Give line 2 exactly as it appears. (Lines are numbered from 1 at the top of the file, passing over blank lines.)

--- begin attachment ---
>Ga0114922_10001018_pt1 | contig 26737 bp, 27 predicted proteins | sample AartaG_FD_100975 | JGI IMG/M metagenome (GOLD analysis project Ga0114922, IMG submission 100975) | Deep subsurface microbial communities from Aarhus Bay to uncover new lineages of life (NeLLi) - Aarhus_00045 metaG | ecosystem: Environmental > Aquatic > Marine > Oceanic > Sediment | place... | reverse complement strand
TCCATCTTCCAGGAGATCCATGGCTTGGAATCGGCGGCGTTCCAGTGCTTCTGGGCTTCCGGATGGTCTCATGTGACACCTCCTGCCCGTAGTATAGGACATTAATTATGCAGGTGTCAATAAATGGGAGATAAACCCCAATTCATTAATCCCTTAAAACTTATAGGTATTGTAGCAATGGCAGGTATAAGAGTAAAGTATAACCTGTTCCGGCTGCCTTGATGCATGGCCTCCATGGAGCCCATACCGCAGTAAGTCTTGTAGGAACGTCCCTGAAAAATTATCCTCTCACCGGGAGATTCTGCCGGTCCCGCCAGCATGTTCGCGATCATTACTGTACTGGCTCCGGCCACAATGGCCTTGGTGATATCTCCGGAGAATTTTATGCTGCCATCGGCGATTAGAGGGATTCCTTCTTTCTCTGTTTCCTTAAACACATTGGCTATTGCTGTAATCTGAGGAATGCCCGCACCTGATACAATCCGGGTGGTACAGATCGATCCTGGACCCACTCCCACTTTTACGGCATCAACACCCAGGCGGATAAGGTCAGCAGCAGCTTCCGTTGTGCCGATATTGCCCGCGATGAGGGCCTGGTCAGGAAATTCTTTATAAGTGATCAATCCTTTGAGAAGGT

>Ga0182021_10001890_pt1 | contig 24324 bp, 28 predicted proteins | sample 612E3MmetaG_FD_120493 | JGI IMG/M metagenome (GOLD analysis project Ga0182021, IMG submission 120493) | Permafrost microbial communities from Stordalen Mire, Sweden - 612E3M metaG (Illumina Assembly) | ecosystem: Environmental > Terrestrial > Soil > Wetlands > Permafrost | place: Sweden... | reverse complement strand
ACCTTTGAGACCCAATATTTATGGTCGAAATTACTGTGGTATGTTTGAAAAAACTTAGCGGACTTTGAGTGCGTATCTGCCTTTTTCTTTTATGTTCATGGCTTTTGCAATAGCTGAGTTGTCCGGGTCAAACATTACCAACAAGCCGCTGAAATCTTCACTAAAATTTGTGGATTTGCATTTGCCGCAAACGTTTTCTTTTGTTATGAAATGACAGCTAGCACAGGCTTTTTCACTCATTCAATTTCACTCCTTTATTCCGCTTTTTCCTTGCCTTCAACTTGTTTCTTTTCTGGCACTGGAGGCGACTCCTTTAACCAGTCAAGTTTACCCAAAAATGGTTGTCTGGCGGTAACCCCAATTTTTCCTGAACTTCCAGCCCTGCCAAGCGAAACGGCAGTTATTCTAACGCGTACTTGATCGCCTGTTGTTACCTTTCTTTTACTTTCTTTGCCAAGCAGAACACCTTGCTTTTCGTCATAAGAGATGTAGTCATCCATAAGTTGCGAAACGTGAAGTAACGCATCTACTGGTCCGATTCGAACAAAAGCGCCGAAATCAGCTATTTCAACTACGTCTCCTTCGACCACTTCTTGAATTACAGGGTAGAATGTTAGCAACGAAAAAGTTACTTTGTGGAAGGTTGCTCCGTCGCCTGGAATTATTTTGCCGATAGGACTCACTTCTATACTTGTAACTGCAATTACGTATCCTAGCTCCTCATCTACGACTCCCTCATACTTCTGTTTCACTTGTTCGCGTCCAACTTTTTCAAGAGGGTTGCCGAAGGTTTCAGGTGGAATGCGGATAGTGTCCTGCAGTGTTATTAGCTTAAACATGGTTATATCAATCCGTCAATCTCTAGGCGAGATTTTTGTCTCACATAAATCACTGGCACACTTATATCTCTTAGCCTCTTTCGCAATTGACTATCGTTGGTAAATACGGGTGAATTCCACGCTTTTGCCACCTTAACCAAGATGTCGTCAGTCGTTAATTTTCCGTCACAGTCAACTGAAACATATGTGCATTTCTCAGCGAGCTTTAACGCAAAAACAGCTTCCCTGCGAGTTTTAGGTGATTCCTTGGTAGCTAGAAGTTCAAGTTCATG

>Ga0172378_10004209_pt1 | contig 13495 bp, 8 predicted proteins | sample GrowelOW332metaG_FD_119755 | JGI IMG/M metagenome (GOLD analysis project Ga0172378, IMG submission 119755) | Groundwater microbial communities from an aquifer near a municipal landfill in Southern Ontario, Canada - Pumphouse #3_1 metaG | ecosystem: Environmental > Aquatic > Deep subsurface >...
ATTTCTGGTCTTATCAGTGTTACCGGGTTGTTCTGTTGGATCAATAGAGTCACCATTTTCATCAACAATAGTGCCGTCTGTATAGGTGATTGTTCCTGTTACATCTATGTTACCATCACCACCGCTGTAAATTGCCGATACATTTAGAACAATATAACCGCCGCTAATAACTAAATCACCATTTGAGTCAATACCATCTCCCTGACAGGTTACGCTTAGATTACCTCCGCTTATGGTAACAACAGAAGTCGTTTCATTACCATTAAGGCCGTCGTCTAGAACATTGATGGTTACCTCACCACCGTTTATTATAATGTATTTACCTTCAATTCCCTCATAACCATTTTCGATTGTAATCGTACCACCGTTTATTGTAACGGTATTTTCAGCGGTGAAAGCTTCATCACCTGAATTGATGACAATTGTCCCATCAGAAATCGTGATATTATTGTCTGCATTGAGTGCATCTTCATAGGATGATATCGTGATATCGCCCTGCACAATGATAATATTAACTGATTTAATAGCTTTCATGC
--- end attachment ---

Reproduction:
TCCATCTTCCAGGAGATCCATGGCTTGGAATCGGCGGCGTTCCAGTGCTTCTGGGCTTCCGGATGGTCTCATGTGACACCTCCTGCCCGTAGTATAGGACATTAATTATGCAGGTGTCAATAAATGGGAGATAAACCCCAATTCATTAATCCCTTAAAACTTATAGGTATTGTAGCAATGGCAGGTATAAGAGTAAAGTATAACCTGTTCCGGCTGCCTTGATGCATGGCCTCCATGGAGCCCATACCGCAGTAAGTCTTGTAGGAACGTCCCTGAAAAATTATCCTCTCACCGGGAGATTCTGCCGGTCCCGCCAGCATGTTCGCGATCATTACTGTACTGGCTCCGGCCACAATGGCCTTGGTGATATCTCCGGAGAATTTTATGCTGCCATCGGCGATTAGAGGGATTCCTTCTTTCTCTGTTTCCTTAAACACATTGGCTATTGCTGTAATCTGAGGAATGCCCGCACCTGATACAATCCGGGTGGTACAGATCGATCCTGGACCCACTCCCACTTTTACGGCATCAACACCCAGGCGGATAAGGTCAGCAGCAGCTTCCGTTGTGCCGATATTGCCCGCGATGAGGGCCTGGTCAGGAAATTCTTTATAAGTGATCAATCCTTTGAGAAGGT